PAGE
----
- Remove distractions: Are you constantly checking your phone for updates when you’re trying to get something done? Put it in another room and don’t check it until you’ve worked for a set time, or finished the task. Remove the distraction from your workspace or move somewhere else.
- Starting is better than nothing: Create a list of the most important things you have to do. Start those first, so the rest of the day you’re left with tasks you enjoy doing.
- Take advantage of well-being apps: The Today Is The Day app is designed to help you overcome procrastination. It’s based on CBT (cognitive behavioural therapy) and teaches you your negative thought patterns that could be keeping you stuck in a loop of procrastination and negative self-talk. The app is full of journal exercise worksheets, healthy habit-building tips and CBT techniques you can apply to your daily life to stop procrastinating.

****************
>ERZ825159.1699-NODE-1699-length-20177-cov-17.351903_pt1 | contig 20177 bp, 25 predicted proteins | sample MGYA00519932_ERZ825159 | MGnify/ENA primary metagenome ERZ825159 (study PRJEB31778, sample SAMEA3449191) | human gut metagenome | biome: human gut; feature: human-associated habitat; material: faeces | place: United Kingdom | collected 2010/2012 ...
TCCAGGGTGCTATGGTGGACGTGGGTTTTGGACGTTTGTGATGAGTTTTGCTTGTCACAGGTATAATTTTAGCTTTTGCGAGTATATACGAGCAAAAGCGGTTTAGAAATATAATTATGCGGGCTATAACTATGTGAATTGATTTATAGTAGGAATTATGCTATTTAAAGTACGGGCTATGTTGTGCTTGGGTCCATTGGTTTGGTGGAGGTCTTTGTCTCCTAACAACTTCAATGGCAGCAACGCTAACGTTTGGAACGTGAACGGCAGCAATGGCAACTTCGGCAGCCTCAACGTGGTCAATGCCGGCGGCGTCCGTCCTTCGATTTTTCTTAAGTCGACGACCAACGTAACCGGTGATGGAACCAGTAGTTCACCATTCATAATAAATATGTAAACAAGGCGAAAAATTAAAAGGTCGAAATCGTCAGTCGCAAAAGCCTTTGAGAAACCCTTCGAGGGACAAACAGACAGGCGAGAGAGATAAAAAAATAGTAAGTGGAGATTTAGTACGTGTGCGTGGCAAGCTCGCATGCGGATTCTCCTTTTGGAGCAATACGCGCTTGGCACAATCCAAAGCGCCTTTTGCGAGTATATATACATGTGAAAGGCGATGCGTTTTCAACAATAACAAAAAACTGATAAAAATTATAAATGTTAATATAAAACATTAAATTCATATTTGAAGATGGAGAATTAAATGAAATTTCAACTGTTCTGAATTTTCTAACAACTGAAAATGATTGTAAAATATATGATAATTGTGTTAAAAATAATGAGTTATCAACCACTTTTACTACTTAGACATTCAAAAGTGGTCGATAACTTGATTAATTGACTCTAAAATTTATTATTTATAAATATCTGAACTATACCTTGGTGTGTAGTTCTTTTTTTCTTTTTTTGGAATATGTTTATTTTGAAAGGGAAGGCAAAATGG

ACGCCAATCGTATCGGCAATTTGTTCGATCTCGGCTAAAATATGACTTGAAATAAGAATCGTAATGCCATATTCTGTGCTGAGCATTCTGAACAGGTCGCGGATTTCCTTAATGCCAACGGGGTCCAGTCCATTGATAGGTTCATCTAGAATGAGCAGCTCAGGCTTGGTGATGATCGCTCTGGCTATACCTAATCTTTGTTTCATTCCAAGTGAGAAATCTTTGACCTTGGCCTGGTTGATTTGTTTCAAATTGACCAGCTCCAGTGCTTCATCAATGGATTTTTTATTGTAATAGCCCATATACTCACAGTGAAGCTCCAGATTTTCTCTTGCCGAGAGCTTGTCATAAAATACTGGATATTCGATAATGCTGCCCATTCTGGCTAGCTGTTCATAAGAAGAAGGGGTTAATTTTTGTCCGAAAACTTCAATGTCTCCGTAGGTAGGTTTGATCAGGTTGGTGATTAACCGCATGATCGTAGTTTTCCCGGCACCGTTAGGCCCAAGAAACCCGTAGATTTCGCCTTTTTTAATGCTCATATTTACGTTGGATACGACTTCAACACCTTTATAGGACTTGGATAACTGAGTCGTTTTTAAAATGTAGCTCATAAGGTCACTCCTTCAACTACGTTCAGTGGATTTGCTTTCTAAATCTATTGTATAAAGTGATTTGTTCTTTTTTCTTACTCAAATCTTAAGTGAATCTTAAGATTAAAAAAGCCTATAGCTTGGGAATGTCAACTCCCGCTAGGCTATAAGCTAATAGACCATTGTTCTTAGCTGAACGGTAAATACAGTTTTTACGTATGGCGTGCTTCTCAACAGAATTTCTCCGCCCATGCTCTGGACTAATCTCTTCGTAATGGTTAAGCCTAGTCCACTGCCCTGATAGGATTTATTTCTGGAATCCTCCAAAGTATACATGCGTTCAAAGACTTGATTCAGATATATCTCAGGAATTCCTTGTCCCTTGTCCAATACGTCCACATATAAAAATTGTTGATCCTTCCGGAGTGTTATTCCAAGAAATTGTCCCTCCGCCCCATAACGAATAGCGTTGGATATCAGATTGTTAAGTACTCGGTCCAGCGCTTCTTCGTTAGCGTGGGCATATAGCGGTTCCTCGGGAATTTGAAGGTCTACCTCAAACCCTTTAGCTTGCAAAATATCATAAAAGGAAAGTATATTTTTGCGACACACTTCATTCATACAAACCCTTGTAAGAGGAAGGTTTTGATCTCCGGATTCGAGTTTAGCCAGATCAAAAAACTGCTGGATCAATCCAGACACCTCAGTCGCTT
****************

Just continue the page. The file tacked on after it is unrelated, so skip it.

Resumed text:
- Let go of perfectionism: Constantly telling yourself you ‘have to’, ‘must’, or ‘should’ do a certain task can build up more anxiety around the task. The language you use with yourself has a big impact on our mental health and behaviour. If you procrastinate, be kind to yourself and realise it’s OK if you stumble.
- Take advantage of temptation-bundling: James Clear, author of Atomic Habits, recommends the technique of temptation bundling. Essentially you create motivation to do a task you don’t enjoy by combining it with something you enjoy. If you watch a lot of TV but want to exercise more, only watch TV while working out. If you want to eat better, only listen to your podcasts when cooking healthy food. You’ll quickly form new habits by applying techniques like temptation bundling.
How do you stop procrastinating when you’re a student?